Heart Problems Post-Operative

It's my job to keep my heart ticking.

Source

When a heart valve has been replaced the next battle is keeping the new valve healthy.

When my chest was cracked open and a new valve replaced a malfunctioning one, my first major skirmish was expanding my lung capacity by overcoming the pains from coughing and inhaling deeply.

What I didn't realize was that I was starting a longer battle against a silent killer, the possibility that the new porcine valve would get infected.

If I have a colonoscopy to make sure my colon is free of dangerous polyps, if I need any significant dental work done, or plan another surgery such as the gall bladder surgery I will need someday, I have to plan ahead and take an antibiotic prescription to my pharmacist and start popping pills to avoid infecting my new heart valve.

If I am lucky, my nicely functioning porcine valve will keep on functioning for the next 10 to 15 years. That is the reasonable expectancy for our partnership.

If I am not careful and lucky, our partnership could end unexpectedly much sooner.

Before that element of my successful 45 minutes surgery was as clear as it is now, I had my routine colonoscopy and some dental work done without taking the needed antibiotics before or after what I mistakenly thought of as routine.

I mention this here in response to my own surprise at having missed the importance of making sure I am properly protecting my new heart valve.

It is reasonable to think that one or all of my health providers may have given me that needed alert during my post-operative hospital stay, my regular visits with my surgeon, visits to my other cardiologists, and before my routine physicals, and checking in for my colonoscopy and dental care.

But, if I was properly cautioned about being careful and how to do just that, the alerts fell on deaf ears until my most recent semi-annual visit to my cardiologist 28 months after my successful heart valve surgery.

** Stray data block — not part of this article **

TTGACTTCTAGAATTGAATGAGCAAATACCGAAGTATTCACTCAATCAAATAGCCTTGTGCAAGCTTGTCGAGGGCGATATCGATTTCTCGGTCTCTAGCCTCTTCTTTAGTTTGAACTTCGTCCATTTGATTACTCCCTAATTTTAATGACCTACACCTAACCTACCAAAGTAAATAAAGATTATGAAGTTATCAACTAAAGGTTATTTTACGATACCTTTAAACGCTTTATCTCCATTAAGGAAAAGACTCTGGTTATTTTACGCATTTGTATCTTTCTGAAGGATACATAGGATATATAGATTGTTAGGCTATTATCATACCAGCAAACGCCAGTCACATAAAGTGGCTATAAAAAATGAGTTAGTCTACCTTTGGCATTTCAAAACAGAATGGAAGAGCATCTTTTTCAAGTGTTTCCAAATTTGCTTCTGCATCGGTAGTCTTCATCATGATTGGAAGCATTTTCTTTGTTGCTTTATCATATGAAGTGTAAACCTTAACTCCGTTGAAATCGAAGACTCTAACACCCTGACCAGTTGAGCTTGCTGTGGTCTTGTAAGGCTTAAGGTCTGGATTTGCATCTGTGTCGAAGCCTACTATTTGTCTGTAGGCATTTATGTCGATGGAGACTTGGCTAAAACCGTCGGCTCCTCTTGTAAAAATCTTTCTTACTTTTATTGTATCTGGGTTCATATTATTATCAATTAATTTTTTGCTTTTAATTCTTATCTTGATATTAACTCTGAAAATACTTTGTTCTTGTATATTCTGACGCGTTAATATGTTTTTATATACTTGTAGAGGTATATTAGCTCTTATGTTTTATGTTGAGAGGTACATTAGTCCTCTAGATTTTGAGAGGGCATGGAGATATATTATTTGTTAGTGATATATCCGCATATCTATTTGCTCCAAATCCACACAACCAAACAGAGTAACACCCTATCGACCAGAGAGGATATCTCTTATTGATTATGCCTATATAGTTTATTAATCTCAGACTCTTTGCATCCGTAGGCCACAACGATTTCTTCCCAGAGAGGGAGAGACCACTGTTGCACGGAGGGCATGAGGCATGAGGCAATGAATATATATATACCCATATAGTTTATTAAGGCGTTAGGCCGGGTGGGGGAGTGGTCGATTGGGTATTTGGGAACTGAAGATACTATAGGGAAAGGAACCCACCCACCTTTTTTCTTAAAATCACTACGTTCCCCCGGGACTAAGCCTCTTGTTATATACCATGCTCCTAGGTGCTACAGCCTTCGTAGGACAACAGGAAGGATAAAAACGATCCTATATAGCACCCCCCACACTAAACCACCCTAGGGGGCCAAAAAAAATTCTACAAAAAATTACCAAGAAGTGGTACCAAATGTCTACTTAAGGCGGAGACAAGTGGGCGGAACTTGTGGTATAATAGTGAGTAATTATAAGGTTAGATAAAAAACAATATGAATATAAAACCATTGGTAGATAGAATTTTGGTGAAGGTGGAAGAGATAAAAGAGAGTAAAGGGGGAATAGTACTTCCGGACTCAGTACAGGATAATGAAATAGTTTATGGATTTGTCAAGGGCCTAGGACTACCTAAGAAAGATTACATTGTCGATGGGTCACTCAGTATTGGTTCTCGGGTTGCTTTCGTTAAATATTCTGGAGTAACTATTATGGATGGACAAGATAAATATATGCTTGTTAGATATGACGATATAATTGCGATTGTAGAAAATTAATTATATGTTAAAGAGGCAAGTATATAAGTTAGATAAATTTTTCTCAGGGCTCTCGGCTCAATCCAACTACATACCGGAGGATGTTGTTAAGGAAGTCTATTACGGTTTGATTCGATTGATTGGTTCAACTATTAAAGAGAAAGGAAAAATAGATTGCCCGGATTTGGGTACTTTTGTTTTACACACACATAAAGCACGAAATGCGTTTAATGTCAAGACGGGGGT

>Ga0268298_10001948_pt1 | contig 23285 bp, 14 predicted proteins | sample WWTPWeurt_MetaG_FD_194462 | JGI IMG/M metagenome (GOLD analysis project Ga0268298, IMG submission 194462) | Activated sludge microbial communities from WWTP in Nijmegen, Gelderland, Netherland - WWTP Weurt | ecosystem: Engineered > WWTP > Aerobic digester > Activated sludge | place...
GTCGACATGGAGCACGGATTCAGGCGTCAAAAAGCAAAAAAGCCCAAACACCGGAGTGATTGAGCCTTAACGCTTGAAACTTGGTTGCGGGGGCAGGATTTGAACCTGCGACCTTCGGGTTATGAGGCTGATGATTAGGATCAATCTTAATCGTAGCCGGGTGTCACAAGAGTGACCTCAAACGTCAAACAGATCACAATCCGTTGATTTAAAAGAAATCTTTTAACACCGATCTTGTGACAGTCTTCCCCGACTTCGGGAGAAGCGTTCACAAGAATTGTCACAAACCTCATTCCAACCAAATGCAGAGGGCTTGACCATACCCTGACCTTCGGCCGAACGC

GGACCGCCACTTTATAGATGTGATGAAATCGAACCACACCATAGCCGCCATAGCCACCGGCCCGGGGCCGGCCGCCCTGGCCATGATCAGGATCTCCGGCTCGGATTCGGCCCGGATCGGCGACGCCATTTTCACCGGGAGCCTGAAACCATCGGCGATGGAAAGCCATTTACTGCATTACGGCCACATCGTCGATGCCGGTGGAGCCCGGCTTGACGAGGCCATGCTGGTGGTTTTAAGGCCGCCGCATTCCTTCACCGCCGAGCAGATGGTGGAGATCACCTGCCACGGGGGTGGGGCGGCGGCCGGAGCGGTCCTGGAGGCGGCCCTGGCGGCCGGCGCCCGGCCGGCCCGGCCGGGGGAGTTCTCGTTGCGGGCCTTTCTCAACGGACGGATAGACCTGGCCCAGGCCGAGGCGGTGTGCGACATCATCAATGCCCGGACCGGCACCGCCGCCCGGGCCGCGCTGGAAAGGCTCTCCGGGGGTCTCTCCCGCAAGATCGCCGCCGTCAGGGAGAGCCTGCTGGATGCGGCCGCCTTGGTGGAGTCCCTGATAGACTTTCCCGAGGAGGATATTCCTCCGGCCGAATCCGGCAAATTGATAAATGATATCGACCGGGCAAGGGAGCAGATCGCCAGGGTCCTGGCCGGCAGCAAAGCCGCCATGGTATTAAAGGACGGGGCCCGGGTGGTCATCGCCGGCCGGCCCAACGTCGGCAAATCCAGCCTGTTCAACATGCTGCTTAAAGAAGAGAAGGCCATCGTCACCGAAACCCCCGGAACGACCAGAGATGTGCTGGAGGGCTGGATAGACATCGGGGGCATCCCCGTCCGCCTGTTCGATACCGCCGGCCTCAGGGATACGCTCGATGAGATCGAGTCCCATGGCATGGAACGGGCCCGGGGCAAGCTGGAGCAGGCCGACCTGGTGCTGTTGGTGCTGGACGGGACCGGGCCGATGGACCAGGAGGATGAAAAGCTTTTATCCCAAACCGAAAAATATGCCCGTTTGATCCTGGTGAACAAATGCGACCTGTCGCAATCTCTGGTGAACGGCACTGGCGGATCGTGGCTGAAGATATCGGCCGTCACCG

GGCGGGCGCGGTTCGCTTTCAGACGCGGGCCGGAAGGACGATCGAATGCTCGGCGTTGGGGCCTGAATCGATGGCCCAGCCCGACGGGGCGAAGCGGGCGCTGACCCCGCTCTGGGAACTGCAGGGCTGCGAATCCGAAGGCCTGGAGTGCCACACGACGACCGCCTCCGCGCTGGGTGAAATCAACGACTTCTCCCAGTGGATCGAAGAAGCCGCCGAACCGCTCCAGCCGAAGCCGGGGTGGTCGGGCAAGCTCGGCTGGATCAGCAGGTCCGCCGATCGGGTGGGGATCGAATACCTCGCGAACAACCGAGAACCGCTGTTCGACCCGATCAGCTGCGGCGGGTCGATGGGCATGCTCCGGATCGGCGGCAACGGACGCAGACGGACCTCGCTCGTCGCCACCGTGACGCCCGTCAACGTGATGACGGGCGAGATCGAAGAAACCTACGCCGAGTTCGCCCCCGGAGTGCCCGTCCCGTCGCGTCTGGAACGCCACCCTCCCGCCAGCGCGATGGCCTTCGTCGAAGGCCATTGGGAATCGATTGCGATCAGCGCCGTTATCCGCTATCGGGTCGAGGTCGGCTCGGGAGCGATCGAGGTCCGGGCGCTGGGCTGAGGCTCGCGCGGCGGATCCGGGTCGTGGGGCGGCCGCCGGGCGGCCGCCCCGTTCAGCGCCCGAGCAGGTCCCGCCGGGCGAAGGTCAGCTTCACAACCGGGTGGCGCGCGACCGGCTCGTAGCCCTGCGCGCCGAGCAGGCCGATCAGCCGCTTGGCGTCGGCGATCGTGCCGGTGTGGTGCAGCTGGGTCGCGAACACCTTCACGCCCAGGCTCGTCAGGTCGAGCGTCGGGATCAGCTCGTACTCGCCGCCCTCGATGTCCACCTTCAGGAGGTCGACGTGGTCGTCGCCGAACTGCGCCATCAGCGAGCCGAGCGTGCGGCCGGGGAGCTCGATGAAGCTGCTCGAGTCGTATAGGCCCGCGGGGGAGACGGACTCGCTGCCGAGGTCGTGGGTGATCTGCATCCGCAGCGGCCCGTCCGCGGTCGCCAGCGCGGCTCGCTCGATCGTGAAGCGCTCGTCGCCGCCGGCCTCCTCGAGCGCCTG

When I was alerted to "call us and get an antibiotic prescription before any surgery or dental care so you can already have that protection when you get the care," it came as a total surprise to think that I may have already avoided two bullets without realizing it.

In checking in for the colonoscopy, and later for the dental care, my medical history was taken, but no one asked "are you taking the needed antibiotic?"

If that looks like a weakness in our health care systems, I would say that it does to me.

Once again, the patient has a large responsibility for their own medical well-being. Health care professionals, pressed for time and with heavier patient loads resulting from the Affordable Care Act, still have an essential role to play in monitoring and serving their patients' health care needs.

Knowledge is power. It can even be life saving.

____________

© 2015 Demas W. Jasper All rights reserved.


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14 comments

annart profile image

annart 14 months ago from SW England

Interesting! Everyone should know that as it's rather vital. I didn't realise so many things affected the heart valve but I suppose when you think about just about everything would as it's literally the core of life for our bodies.

Great to bring this to everyone's attention, Demas.

Sharing.

Ann


Venkatachari M profile image

Venkatachari M 14 months ago from Hyderabad, India

Very useful article. Thanks for sharing your views and experiences.


MizBejabbers profile image

MizBejabbers 14 months ago